Source: Deep Learning on Medium
We can classify objects almost at real time using deep learning models using a fairly good computer. Although Deep Learning neural networks are very powerful, the large number of weights consumes considerable storage requiring more 300MB of space. This makes it difficult to deploy models on mobiles systems. Mobile devices are battery constrained, making power hungry applications such as deep neural networks hard to deploy. Running a 1 billion connection neural network, for example, at 20fps would require(20Hz)(1G)(640pJ) = 12.8W just for DRAM access — well beyond the power envelope of a typical mobile device.
In the paper DEEP COMPRESSION: COMPRESSING DEEP NEURAL NETWORKS WITH PRUNING, TRAINED QUANTIZATION AND HUFFMAN CODING Song Han,Huizi Mao,William J. Dally presents ,deep compression, a three stage pipeline to reduce storage while preserving accuracy. First the network is pruned removing redundant connections and then weights are quantized so that multiple connections share the same weight and finally Huffman coding is applied.
The first step is to train the models using normal connectivity. Next, prune the small-weight connections by removing all weights below a threshold from the network. Finally, retrain the network to learn the final weights for the remaining sparse connections. Pruning reduced the number of parameters by 9× and 13× for AlexNet and VGG-16model.
Trained Quantization and weight sharing
Network quantization limit the number of effective weights needed to store, by having multiple connections share the same weight, and then fine-tune those shared weights.
Consider a layer that has 4 input neurons and 4 output neurons, the weight is a 4×4matrix. On the top left is the4×4weight matrix, and on the bottom left is the 4×4 gradient matrix. The weights are quantized to 4 bins (denoted with 4 colors),all the weights in the same bin share the same value, thus for each weight, we then need to store only a small index into a table of shared weights. During update, all the gradients are grouped by the color and summed together, multiplied by the learning rate and subtracted from the shared centroids from last iteration. For pruned AlexNet, each CONV layers can be quantized to 8-bits (256 shared weights) , and each FC layer to 5-bits (32 shared weights) without any loss of accuracy.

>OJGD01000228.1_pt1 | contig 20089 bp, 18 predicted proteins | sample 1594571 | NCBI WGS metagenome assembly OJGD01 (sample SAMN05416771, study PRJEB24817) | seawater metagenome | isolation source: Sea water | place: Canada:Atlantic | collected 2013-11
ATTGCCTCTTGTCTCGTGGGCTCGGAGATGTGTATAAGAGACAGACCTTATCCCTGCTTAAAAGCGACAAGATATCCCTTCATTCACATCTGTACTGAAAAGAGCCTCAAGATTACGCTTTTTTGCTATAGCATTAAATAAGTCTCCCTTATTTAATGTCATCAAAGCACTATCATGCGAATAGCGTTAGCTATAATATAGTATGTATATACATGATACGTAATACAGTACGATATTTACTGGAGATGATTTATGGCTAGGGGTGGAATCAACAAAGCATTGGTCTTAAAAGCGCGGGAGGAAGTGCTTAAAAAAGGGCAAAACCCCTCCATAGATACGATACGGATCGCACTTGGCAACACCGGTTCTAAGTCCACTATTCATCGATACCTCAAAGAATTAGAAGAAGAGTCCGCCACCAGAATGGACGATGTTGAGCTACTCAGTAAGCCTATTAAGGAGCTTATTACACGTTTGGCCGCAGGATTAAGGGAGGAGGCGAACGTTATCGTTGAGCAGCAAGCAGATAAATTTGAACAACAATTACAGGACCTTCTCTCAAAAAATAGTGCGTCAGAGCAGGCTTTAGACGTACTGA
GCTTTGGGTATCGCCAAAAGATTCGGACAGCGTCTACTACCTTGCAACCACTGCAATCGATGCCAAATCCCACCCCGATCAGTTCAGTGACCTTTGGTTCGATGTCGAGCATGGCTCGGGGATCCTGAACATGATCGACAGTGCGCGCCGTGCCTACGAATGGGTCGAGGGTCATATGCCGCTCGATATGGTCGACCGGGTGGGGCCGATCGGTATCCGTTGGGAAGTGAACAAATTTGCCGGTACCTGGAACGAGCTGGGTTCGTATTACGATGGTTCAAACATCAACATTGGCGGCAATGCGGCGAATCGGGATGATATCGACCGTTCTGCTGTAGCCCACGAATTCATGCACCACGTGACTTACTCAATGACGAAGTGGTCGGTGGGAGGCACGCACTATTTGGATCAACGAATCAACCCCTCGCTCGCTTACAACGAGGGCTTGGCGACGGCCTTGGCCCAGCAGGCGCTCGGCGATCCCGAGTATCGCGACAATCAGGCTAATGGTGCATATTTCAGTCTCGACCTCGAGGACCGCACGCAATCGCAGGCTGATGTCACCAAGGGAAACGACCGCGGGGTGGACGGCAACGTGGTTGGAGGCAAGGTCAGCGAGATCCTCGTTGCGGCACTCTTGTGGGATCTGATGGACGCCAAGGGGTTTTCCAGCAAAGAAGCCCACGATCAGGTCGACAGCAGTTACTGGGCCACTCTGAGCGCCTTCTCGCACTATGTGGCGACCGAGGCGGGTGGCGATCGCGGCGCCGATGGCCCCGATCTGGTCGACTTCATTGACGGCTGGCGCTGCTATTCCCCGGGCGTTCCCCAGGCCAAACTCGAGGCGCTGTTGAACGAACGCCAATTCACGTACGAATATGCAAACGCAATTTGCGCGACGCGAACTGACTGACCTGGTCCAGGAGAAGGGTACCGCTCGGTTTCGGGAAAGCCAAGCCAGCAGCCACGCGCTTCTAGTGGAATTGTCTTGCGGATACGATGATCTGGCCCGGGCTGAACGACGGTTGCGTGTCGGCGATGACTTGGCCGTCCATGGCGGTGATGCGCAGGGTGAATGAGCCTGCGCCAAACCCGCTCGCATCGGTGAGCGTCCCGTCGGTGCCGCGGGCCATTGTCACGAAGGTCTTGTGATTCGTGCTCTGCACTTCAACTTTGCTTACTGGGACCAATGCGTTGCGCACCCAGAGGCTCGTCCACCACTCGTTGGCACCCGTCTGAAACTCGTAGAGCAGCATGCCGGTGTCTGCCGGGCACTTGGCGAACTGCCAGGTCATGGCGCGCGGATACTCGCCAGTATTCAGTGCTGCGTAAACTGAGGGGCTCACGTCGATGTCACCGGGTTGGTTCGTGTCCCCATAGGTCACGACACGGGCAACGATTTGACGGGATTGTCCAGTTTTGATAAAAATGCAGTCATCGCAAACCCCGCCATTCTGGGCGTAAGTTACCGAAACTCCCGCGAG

Given k clusters, log_2(k) bits is required to encode the index. In general, for a network with n connections and each connection is represented with b bits, constraining the connections to have only k shared weights will result in a compression rate of:
r = nb/(nlog_2(k) + kb)
In the eg above 4×4 = 16 weights originally but there are only 4 shared weights: similar weights are grouped together to share the same value. Originally we need to store 16 weights each has 32 bits, now we need to store only 4 effective weights (blue, green, red and orange), each has 32 bits, together with 16 2-bit indices giving a compression rate of16∗32/(4∗32 + 2∗16) = 3.2
Weights are normally not shared across layers.
Let’s assume we have already trained a 32-bit network and want to quantize its weight into four bits as a post-processing step to reduce its size. During forward pass, all the kernel weights will become quantized. But once that happens, they will return flat or zero gradients, which means the network isn’t learning. We can sidestep this issue during back propagation by using Straight-Through Estimator (STE), which returns the original gradients and updates the underlying float values without modifying the quantized value on top. At that point, the forward pass and backward pass are repeated.
For sending a model over a network, an additional stage of compression can be used to optimize for size. The paper proposes using Huffman coding. It uses variable-length code words to encode source symbols. The table is derived from the occurrence probability for each symbol. More common symbols are represented with fewer bits.